6Exemption of subsidiaries

6.1 Baseline

Subsidiary companies are exempted from the reporting obligations of the NFRD if the parent company itself reports according to the NFRD provisions. Additionally, the NFRD requires parent companies to publish a consolidated non-financial statement at group level.

The current requirements might not be clear enough, and might not ensure that users have access to particularly relevant information of subsidiary companies.

6.2 Proposed changes: Clarify in law the exemption of subsidiaries

Subsidiary companies would only be exempted from the reporting obligations of the NFRD if the parent company is subject to the NFRD provisions on consolidated reporting. 245 In addition, exempted subsidiaries would be required to publish the consolidated management report of their parent company containing sustainability information, and to refer to it in their individual management report. This would ensure that any company operating in the EU via subsidiaries reports on non-financial information either at subsidiary level or at consolidated level.

Additionally, as indicated in section 5.2.1, the non-financial reporting standards described under the preferred policy option for the standardisation variable, would consider the particularities of consolidated reporting. In this respect, they would ensure that information about subsidiaries is appropriately included in consolidated reporting in order to meet users’ needs. The standards setter would explore the best ways to disaggregate subsidiaries’ information, to ensure useful, efficient reporting. 246  

Therefore, information about subsidiaries would be included as necessary in consolidated reporting, which would be identifiable via a reference in the subsidiary’s management report.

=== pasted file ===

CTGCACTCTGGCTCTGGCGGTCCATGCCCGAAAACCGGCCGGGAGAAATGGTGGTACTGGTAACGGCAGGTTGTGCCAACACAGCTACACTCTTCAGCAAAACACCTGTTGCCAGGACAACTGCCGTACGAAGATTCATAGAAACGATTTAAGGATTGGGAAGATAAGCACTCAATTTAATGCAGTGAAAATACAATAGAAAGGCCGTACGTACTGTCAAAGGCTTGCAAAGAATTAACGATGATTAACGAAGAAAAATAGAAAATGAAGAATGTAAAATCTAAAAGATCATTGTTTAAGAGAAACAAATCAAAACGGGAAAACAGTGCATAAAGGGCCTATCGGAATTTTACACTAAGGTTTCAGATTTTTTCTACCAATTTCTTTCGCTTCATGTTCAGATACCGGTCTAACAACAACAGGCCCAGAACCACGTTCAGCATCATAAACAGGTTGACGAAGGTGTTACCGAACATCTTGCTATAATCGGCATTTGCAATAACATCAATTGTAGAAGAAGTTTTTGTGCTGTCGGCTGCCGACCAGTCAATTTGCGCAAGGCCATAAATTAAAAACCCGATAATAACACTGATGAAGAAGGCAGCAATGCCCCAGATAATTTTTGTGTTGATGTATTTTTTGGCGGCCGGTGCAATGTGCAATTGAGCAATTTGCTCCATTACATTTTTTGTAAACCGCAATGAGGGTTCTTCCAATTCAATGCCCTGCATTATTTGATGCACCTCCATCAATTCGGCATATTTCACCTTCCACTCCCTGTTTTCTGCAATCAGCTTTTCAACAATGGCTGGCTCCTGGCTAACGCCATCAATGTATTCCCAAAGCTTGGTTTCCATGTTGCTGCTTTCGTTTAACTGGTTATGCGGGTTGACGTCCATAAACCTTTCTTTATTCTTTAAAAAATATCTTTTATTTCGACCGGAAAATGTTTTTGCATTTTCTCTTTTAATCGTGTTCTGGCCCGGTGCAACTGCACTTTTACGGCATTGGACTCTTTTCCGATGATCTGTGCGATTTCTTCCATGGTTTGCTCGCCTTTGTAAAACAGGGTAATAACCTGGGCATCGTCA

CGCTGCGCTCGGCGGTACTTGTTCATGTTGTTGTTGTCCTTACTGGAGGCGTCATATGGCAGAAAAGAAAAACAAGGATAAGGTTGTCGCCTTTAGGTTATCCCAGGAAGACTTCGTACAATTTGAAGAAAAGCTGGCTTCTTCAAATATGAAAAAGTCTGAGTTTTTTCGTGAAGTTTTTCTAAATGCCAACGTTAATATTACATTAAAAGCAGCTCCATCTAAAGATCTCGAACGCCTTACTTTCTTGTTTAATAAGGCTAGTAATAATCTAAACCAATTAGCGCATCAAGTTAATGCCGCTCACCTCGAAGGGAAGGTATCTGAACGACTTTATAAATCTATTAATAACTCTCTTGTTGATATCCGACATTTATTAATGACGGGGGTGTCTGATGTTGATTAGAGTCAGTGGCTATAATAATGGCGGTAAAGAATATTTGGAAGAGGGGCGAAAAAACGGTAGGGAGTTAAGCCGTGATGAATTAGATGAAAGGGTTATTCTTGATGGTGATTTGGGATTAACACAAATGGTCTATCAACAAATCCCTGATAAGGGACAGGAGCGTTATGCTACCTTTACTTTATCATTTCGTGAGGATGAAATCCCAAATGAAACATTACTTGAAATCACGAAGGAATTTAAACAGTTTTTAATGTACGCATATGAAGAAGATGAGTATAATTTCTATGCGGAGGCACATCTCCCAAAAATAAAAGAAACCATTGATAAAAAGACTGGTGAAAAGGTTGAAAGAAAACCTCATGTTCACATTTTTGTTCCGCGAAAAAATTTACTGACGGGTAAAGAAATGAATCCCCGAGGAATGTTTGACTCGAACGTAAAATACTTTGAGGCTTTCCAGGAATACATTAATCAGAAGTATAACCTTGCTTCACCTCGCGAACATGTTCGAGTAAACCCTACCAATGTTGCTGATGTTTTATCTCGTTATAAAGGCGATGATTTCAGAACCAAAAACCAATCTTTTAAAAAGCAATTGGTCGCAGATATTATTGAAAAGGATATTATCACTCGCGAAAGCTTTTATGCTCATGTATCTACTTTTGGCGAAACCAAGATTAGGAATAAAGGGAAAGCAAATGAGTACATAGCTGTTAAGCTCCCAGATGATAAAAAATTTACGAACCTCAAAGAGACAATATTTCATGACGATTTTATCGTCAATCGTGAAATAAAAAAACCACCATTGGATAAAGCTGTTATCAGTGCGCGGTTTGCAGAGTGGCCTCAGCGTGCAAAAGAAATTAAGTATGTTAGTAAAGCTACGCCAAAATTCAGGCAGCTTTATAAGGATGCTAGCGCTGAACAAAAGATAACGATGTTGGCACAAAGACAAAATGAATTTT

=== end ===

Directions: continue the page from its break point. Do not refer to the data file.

6.3 Impacts of the proposed change: Clarify in law the exemption of subsidiaries

Effectiveness. By clarifying how the exemption of subsidiaries work, this policy option contributes to ensuring that users of information have access to adequate information. In this case either via individual reporting or via consolidated reporting of parent companies.

A majority of respondents to the open public consultation think there is no need for removing this exemption (43% vs. 32%). Specifically 60% of respondents in the financial sector, find there is no need for removing this exemption, versus 19% that think there is. Likewise, 54% of prepares do not agree to the need to remove the exemption (vs. 24% that do). On the contrary, 65% of social and environmental organisations and trade unions find the exemption to subsidiaries should be removed (vs. 9% that do not).

Costs for prepares. Companies would have greater clarity about which reporting obligations apply to them or not. Both subsidiaries and parent companies will have clarity about when reporting can be done only at consolidated level by the parent company. This would reduce time inefficiently invested in trying to understand how best to comply with EU legislation. The costs of referring to the parent company’s consolidated report are considered insignificant.